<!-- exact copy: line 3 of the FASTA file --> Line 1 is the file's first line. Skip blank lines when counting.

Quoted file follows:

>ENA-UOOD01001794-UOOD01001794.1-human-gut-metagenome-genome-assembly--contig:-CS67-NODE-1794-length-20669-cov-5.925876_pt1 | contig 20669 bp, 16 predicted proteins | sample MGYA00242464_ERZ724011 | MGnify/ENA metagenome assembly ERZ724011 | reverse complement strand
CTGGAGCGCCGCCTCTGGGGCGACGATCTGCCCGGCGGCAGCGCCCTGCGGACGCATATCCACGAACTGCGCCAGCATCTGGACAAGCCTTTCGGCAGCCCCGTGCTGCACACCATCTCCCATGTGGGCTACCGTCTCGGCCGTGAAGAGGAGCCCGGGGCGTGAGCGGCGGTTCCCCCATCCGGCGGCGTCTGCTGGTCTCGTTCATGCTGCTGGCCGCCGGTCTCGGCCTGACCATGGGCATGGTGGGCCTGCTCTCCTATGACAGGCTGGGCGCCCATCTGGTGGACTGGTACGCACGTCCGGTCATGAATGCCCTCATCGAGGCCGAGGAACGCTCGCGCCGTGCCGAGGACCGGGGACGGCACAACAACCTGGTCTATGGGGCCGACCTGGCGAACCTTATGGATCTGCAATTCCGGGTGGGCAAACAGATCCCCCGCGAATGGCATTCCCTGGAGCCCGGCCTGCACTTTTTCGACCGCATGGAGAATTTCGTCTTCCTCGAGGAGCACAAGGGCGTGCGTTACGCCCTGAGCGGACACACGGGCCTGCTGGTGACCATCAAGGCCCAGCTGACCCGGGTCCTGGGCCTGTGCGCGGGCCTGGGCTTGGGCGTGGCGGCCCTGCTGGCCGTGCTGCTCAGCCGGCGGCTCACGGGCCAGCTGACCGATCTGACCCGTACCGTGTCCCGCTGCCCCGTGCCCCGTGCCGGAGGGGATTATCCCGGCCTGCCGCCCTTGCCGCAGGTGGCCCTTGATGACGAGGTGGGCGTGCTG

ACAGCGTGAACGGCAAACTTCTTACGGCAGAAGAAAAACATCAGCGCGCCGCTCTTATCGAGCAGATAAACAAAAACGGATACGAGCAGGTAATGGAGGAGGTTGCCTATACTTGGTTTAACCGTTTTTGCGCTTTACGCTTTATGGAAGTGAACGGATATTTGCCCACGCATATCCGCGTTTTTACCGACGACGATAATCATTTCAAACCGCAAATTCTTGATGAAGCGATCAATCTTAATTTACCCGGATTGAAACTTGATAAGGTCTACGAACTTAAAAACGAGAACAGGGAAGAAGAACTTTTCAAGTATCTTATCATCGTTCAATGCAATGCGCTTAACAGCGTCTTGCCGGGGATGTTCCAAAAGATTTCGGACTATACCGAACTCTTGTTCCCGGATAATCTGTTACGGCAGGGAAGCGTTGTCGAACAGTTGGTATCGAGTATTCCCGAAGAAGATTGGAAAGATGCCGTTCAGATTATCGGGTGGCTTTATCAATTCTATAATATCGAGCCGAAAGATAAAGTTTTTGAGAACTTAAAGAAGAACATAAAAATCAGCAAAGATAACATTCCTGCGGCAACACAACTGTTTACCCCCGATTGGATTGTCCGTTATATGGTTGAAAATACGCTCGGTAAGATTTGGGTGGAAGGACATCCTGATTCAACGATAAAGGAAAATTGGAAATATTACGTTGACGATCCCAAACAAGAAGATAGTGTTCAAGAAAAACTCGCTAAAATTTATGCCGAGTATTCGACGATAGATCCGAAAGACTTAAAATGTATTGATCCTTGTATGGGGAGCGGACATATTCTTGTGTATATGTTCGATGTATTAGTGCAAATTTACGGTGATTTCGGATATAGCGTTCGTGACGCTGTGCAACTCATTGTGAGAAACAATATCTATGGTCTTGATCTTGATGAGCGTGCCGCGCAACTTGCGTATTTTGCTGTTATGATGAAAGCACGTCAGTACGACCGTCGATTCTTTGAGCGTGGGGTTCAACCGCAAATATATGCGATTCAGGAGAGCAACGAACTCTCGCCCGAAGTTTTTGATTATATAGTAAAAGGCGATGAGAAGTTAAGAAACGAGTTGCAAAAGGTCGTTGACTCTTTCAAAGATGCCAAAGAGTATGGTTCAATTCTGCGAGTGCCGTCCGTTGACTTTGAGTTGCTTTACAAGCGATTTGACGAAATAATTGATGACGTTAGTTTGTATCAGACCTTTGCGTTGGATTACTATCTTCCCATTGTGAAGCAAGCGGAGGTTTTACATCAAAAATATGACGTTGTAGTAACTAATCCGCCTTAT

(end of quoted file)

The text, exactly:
ACAGCGTGAACGGCAAACTTCTTACGGCAGAAGAAAAACATCAGCGCGCCGCTCTTATCGAGCAGATAAACAAAAACGGATACGAGCAGGTAATGGAGGAGGTTGCCTATACTTGGTTTAACCGTTTTTGCGCTTTACGCTTTATGGAAGTGAACGGATATTTGCCCACGCATATCCGCGTTTTTACCGACGACGATAATCATTTCAAACCGCAAATTCTTGATGAAGCGATCAATCTTAATTTACCCGGATTGAAACTTGATAAGGTCTACGAACTTAAAAACGAGAACAGGGAAGAAGAACTTTTCAAGTATCTTATCATCGTTCAATGCAATGCGCTTAACAGCGTCTTGCCGGGGATGTTCCAAAAGATTTCGGACTATACCGAACTCTTGTTCCCGGATAATCTGTTACGGCAGGGAAGCGTTGTCGAACAGTTGGTATCGAGTATTCCCGAAGAAGATTGGAAAGATGCCGTTCAGATTATCGGGTGGCTTTATCAATTCTATAATATCGAGCCGAAAGATAAAGTTTTTGAGAACTTAAAGAAGAACATAAAAATCAGCAAAGATAACATTCCTGCGGCAACACAACTGTTTACCCCCGATTGGATTGTCCGTTATATGGTTGAAAATACGCTCGGTAAGATTTGGGTGGAAGGACATCCTGATTCAACGATAAAGGAAAATTGGAAATATTACGTTGACGATCCCAAACAAGAAGATAGTGTTCAAGAAAAACTCGCTAAAATTTATGCCGAGTATTCGACGATAGATCCGAAAGACTTAAAATGTATTGATCCTTGTATGGGGAGCGGACATATTCTTGTGTATATGTTCGATGTATTAGTGCAAATTTACGGTGATTTCGGATATAGCGTTCGTGACGCTGTGCAACTCATTGTGAGAAACAATATCTATGGTCTTGATCTTGATGAGCGTGCCGCGCAACTTGCGTATTTTGCTGTTATGATGAAAGCACGTCAGTACGACCGTCGATTCTTTGAGCGTGGGGTTCAACCGCAAATATATGCGATTCAGGAGAGCAACGAACTCTCGCCCGAAGTTTTTGATTATATAGTAAAAGGCGATGAGAAGTTAAGAAACGAGTTGCAAAAGGTCGTTGACTCTTTCAAAGATGCCAAAGAGTATGGTTCAATTCTGCGAGTGCCGTCCGTTGACTTTGAGTTGCTTTACAAGCGATTTGACGAAATAATTGATGACGTTAGTTTGTATCAGACCTTTGCGTTGGATTACTATCTTCCCATTGTGAAGCAAGCGGAGGTTTTACATCAAAAATATGACGTTGTAGTAACTAATCCGCCTTAT